The mGluR theory of fragile X syndrome (FXS) posits that exaggerated protein synthesis can account for many of the features of the disorder (Bear et al., Trends Neurosci., 2004). This theory has led to the testing of treatments that impinge on several aspects of mGluR-dependent signaling, in an attempt to normalize levels of protein synthesis. Despite a number of successes in rodent models, it remains unclear how early and how long such a treatment would have to be administered in order to be effective.
Now, SFARI Investigator Peter Kind and colleagues have shown that a brief, early treatment with lovastatin — a commonly used drug that lowers cholesterol levels — can result in sustained improvement of associative memory in a rat model of FXS.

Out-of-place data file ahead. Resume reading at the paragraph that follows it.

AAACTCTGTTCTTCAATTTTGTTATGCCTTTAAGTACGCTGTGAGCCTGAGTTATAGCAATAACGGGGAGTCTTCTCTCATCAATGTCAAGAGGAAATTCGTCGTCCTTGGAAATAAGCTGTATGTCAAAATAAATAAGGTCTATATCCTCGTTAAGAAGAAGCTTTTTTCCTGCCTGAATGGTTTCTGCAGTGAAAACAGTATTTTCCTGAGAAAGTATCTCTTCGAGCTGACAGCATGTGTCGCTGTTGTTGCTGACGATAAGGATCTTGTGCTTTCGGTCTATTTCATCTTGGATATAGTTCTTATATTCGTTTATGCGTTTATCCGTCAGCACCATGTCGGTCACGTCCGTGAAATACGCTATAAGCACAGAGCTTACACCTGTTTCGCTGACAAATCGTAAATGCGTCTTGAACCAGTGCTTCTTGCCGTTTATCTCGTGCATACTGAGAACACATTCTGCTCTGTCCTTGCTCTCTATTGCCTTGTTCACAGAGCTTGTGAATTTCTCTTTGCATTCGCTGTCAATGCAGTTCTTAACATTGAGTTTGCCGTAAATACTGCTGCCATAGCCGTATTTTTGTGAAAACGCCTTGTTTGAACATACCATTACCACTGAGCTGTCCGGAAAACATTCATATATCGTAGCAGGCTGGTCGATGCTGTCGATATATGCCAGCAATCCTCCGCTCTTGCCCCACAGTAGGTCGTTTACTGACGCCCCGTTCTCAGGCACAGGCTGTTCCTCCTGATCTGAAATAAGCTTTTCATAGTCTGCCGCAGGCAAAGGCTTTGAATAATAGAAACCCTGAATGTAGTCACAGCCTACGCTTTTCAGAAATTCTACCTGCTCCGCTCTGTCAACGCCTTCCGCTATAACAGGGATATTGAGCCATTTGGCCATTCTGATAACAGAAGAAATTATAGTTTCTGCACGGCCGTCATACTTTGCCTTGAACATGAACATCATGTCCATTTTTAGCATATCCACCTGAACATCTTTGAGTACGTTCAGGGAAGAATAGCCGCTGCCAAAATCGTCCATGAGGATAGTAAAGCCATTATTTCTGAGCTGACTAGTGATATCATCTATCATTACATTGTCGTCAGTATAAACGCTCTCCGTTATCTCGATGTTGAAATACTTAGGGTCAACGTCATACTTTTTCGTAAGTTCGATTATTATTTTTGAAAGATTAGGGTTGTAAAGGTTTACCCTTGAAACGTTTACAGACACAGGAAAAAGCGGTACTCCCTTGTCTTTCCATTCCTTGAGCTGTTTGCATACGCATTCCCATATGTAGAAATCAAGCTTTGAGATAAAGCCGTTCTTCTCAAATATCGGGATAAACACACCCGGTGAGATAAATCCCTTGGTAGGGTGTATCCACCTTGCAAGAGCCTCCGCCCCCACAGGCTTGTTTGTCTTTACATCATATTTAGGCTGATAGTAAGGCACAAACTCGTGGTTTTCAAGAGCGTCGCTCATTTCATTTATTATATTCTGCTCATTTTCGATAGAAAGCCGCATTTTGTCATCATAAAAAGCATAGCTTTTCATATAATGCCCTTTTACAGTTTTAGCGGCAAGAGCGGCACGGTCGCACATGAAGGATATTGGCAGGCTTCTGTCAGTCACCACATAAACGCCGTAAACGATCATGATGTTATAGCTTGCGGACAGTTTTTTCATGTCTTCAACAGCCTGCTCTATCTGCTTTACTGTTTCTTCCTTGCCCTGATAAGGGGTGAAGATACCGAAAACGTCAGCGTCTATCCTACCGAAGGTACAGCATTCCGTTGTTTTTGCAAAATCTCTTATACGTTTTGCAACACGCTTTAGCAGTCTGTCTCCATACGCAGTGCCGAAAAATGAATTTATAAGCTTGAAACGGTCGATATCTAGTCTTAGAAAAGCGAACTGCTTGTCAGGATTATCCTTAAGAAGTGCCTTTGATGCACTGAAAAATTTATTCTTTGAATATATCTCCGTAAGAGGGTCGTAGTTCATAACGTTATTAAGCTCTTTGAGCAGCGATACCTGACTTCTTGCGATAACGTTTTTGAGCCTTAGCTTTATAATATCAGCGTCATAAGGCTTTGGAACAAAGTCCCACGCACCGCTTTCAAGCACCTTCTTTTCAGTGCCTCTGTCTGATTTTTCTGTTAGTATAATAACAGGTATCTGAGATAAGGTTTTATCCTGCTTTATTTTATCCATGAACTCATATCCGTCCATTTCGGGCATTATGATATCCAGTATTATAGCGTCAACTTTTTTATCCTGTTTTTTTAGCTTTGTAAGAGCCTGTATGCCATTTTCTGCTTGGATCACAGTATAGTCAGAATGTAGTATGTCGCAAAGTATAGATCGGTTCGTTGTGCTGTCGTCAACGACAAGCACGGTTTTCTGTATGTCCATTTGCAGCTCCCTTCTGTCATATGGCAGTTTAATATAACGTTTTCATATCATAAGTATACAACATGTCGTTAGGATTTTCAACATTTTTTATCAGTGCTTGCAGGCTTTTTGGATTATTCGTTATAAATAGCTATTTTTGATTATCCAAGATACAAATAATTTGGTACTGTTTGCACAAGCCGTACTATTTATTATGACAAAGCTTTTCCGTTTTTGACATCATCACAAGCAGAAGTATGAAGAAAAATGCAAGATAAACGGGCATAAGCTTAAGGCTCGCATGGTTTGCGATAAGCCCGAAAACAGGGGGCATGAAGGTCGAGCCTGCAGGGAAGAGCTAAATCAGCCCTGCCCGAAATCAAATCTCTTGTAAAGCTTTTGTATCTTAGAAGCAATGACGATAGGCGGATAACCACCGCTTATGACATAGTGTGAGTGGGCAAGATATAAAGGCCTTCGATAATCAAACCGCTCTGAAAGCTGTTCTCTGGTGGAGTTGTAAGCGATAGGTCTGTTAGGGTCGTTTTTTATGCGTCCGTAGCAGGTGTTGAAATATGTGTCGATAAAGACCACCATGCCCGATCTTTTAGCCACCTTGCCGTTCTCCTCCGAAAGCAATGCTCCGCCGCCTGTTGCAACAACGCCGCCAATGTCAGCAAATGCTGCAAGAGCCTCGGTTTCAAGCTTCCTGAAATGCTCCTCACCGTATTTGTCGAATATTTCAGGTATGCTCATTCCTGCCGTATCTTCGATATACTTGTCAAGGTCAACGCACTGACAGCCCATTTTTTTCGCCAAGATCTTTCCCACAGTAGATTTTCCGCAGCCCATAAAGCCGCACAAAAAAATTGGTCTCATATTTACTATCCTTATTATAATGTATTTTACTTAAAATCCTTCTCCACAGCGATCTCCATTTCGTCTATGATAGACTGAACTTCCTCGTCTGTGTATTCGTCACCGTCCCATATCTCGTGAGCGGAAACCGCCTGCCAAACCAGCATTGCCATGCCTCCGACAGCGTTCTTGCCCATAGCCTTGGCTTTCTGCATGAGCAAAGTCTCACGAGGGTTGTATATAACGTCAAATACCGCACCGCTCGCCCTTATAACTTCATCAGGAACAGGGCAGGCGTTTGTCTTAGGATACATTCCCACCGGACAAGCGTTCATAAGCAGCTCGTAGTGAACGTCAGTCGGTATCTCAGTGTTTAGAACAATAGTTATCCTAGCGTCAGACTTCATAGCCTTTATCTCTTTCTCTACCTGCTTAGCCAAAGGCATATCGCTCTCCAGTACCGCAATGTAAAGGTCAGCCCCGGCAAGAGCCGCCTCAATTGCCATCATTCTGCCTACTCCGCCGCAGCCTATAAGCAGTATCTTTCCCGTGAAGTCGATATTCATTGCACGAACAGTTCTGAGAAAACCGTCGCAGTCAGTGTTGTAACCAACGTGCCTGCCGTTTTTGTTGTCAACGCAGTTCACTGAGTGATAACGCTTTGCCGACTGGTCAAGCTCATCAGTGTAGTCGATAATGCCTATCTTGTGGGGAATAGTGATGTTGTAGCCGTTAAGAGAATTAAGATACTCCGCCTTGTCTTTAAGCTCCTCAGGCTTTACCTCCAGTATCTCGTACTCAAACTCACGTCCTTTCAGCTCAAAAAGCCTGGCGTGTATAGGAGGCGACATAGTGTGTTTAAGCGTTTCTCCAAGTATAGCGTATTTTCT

In the new work, partly funded by an award to establish the Simons Initiative for the Developing Brain at the University of Edinburgh, the team chose to test lovastatin owing to its ability to inhibit the ERK signaling pathway and thereby correct protein synthesis. The team found that delivery of lovastatin via the rats’ laboratory chow for five weeks, beginning at four weeks of age, prevents the emergence of deficits in two different object-recognition paradigms. The effects of lovastatin on behavior were sustained until at least 23 weeks of age (the last time point the investigators tested). At the cellular and molecular levels, lovastatin also corrected FXS-associated alterations in protein synthesis and synaptic plasticity.
These findings provide additional support for the ongoing clinical trials of lovastatin in FXS and raise the prospect of additional trials in other forms of autism that are associated with dysregulated ERK signaling (Vithayathil et al., Prog. Brain Res., 2018).